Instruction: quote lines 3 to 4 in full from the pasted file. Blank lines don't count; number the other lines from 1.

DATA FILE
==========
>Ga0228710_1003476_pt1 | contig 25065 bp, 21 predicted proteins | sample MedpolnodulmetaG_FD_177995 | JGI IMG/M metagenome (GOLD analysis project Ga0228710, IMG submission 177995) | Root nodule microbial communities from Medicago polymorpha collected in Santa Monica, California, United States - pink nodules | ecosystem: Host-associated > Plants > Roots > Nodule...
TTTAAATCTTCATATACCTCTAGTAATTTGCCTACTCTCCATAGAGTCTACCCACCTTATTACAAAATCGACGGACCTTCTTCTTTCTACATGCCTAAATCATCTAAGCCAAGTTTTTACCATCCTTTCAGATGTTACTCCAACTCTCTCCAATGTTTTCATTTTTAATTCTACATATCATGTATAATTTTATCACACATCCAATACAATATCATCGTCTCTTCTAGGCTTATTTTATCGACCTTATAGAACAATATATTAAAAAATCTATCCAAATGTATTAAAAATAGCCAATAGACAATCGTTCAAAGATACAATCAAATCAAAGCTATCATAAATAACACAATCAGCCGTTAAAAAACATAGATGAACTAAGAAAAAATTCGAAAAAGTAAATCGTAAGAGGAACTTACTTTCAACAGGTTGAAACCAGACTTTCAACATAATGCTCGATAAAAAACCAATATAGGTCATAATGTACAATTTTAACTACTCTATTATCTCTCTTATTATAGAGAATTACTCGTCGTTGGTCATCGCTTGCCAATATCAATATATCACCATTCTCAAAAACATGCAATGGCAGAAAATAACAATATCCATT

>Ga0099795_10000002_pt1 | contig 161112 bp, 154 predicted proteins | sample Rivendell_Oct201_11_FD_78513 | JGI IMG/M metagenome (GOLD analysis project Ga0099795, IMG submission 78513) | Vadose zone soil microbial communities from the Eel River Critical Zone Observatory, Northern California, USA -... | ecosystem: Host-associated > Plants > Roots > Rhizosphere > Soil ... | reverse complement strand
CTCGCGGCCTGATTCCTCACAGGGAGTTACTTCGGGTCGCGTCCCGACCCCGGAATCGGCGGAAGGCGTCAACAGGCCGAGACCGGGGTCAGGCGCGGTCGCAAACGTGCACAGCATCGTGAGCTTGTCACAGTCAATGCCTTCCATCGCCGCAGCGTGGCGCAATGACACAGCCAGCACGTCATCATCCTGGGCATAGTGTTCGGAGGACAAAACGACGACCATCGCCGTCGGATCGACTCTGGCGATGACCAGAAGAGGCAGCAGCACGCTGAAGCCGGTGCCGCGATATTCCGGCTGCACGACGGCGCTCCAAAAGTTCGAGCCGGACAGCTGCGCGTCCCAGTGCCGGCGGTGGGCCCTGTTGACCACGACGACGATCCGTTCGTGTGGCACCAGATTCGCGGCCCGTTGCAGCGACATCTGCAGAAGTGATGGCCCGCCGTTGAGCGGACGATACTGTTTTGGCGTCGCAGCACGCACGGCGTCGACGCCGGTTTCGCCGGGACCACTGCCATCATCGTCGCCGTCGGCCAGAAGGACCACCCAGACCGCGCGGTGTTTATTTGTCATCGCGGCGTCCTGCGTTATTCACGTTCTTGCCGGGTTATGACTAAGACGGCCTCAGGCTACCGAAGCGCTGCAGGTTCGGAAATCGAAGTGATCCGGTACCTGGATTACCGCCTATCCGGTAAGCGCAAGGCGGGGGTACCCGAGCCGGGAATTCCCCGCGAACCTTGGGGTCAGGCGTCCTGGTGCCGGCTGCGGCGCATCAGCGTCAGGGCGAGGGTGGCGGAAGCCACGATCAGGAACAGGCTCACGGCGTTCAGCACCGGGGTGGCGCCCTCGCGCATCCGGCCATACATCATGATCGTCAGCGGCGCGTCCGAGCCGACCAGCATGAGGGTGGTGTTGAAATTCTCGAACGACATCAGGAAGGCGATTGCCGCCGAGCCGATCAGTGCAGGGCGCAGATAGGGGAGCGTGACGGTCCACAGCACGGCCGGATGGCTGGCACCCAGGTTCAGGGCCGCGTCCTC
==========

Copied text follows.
>Ga0099795_10000002_pt1 | contig 161112 bp, 154 predicted proteins | sample Rivendell_Oct201_11_FD_78513 | JGI IMG/M metagenome (GOLD analysis project Ga0099795, IMG submission 78513) | Vadose zone soil microbial communities from the Eel River Critical Zone Observatory, Northern California, USA -... | ecosystem: Host-associated > Plants > Roots > Rhizosphere > Soil ... | reverse complement strand
CTCGCGGCCTGATTCCTCACAGGGAGTTACTTCGGGTCGCGTCCCGACCCCGGAATCGGCGGAAGGCGTCAACAGGCCGAGACCGGGGTCAGGCGCGGTCGCAAACGTGCACAGCATCGTGAGCTTGTCACAGTCAATGCCTTCCATCGCCGCAGCGTGGCGCAATGACACAGCCAGCACGTCATCATCCTGGGCATAGTGTTCGGAGGACAAAACGACGACCATCGCCGTCGGATCGACTCTGGCGATGACCAGAAGAGGCAGCAGCACGCTGAAGCCGGTGCCGCGATATTCCGGCTGCACGACGGCGCTCCAAAAGTTCGAGCCGGACAGCTGCGCGTCCCAGTGCCGGCGGTGGGCCCTGTTGACCACGACGACGATCCGTTCGTGTGGCACCAGATTCGCGGCCCGTTGCAGCGACATCTGCAGAAGTGATGGCCCGCCGTTGAGCGGACGATACTGTTTTGGCGTCGCAGCACGCACGGCGTCGACGCCGGTTTCGCCGGGACCACTGCCATCATCGTCGCCGTCGGCCAGAAGGACCACCCAGACCGCGCGGTGTTTATTTGTCATCGCGGCGTCCTGCGTTATTCACGTTCTTGCCGGGTTATGACTAAGACGGCCTCAGGCTACCGAAGCGCTGCAGGTTCGGAAATCGAAGTGATCCGGTACCTGGATTACCGCCTATCCGGTAAGCGCAAGGCGGGGGTACCCGAGCCGGGAATTCCCCGCGAACCTTGGGGTCAGGCGTCCTGGTGCCGGCTGCGGCGCATCAGCGTCAGGGCGAGGGTGGCGGAAGCCACGATCAGGAACAGGCTCACGGCGTTCAGCACCGGGGTGGCGCCCTCGCGCATCCGGCCATACATCATGATCGTCAGCGGCGCGTCCGAGCCGACCAGCATGAGGGTGGTGTTGAAATTCTCGAACGACATCAGGAAGGCGATTGCCGCCGAGCCGATCAGTGCAGGGCGCAGATAGGGGAGCGTGACGGTCCACAGCACGGCCGGATGGCTGGCACCCAGGTTCAGGGCCGCGTCCTC